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Attorney-Client Privilege – A Public Company Gotcha

    Client Alerts
  • January 26, 2012

Attorney-client privilege, the oldest common law evidentiary privilege for confidential communications, allows a client to confide in his attorney all facts regarding a matter without fear that his communications will be used against him. Armed with all of the facts, the attorney can appropriately assess the merits of the client’s legal position and act as an effective advocate. The privilege also addresses broader public policy concerns because reasoned legal counsel arising from frank communication will enable the client to voluntarily conform its conduct within acceptable legal boundaries. 

But the attorney-client privilege is not without drawbacks. Seen in another light as a tool for the suppression of evidence, courts frequently say that the privilege is to be strictly construed. It is fair to say that the competing policy considerations embodied in the attorney-client privilege have made courts more than a little ambivalent on the subject.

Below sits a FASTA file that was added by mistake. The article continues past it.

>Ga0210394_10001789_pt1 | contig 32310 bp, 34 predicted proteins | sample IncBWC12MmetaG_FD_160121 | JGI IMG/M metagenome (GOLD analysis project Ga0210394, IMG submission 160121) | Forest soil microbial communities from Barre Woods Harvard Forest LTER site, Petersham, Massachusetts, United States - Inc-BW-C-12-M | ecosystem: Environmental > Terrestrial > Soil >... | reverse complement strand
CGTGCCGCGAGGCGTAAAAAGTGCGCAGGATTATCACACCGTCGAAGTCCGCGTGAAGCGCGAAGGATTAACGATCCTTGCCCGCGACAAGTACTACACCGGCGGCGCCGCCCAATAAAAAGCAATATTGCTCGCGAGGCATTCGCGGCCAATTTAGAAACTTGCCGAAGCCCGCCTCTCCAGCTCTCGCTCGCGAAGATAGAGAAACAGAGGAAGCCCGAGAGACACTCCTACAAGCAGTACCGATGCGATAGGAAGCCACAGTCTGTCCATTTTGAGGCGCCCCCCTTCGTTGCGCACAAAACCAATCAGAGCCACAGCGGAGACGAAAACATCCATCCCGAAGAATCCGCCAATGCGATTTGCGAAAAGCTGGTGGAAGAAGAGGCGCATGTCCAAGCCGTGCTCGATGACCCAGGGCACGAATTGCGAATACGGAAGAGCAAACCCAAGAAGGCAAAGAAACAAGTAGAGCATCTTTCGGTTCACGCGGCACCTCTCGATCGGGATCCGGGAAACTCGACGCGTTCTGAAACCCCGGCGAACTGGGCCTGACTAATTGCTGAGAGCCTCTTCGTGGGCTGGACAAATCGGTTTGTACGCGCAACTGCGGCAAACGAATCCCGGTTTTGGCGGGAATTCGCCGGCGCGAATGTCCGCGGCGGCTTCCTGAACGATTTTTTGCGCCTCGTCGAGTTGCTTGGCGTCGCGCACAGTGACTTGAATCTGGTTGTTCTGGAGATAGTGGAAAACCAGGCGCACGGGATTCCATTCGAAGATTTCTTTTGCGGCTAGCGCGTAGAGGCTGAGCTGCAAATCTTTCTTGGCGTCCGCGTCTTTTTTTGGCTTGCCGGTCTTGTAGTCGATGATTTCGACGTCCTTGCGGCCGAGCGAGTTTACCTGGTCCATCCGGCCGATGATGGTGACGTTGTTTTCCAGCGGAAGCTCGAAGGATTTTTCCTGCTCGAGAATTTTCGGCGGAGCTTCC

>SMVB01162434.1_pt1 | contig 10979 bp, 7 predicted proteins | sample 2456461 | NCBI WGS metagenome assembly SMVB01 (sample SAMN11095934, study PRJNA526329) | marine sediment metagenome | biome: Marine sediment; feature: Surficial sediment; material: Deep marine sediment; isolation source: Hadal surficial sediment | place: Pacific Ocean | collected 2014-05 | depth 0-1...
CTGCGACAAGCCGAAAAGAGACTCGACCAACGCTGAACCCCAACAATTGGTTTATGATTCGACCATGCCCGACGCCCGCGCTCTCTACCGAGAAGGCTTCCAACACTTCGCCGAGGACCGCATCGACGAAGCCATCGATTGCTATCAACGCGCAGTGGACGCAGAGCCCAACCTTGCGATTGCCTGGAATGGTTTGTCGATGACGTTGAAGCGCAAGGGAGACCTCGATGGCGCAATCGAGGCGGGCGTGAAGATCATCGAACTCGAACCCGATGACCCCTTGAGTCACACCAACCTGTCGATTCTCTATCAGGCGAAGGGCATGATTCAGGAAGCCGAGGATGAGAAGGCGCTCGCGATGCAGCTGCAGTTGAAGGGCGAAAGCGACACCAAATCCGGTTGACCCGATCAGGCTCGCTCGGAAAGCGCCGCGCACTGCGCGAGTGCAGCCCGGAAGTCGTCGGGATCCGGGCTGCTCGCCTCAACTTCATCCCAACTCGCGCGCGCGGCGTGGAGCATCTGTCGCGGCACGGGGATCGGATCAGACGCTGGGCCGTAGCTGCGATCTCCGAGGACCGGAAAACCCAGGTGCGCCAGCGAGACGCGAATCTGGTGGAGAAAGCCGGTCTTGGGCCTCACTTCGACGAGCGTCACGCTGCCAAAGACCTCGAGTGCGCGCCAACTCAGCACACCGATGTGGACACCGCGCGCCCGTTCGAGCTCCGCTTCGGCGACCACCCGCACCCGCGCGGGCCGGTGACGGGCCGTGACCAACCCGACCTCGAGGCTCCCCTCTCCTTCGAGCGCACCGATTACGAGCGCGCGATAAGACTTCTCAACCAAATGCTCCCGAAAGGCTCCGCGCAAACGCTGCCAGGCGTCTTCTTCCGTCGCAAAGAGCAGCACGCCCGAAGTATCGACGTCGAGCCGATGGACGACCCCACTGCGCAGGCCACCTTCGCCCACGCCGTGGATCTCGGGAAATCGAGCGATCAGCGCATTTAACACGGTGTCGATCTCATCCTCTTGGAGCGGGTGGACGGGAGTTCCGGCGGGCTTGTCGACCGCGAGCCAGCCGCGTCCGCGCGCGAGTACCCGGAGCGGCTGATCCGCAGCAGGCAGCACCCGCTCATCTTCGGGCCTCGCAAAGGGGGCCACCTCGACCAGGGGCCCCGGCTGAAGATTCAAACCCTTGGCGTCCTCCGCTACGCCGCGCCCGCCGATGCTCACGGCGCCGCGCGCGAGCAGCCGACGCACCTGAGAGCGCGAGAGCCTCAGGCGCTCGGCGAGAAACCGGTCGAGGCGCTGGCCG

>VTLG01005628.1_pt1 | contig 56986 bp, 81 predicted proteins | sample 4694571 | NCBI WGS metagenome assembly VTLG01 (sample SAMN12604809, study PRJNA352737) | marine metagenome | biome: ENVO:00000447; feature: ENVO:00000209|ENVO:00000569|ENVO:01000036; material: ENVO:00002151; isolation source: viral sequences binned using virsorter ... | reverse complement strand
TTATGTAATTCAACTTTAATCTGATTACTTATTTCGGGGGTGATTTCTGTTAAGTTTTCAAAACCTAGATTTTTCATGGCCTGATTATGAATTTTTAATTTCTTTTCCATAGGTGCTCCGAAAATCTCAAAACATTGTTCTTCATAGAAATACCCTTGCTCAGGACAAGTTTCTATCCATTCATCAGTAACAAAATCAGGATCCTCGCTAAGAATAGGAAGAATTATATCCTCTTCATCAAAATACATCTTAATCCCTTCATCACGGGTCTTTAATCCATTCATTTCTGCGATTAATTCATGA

Elements of Privilege

Before we get to the “gotcha,” it is useful to remember the key elements of privilege, each of which must be demonstrated to the court’s satisfaction by the party seeking the protection of the privilege.

Communication.  Attorney-client privilege protects only communications, not facts.

Between Privileged Parties.  To be protected, a communication must occur between a client and its attorneys, or qualified agents of the attorneys. The majority rule (followed by the Fourth Circuit and North Carolina) is that the privilege attaches to communications with any employees or agents of the entity regarding matters within the scope of their duties, so long as the other elements are present. The minority view is that the privilege attaches only to communications with those employees of a company who can obtain legal services and have the authority to act on rendered legal advice. 
To Obtain or Provide Legal Advice.  The privilege protects only communications made within the scope and course of an actual attorney-client relationship and does not cover ordinary business advice, even if rendered by an attorney. In practice, there is a presumption that communications with outside counsel are for the purpose of legal advice, while in-house communications are more closely scrutinized.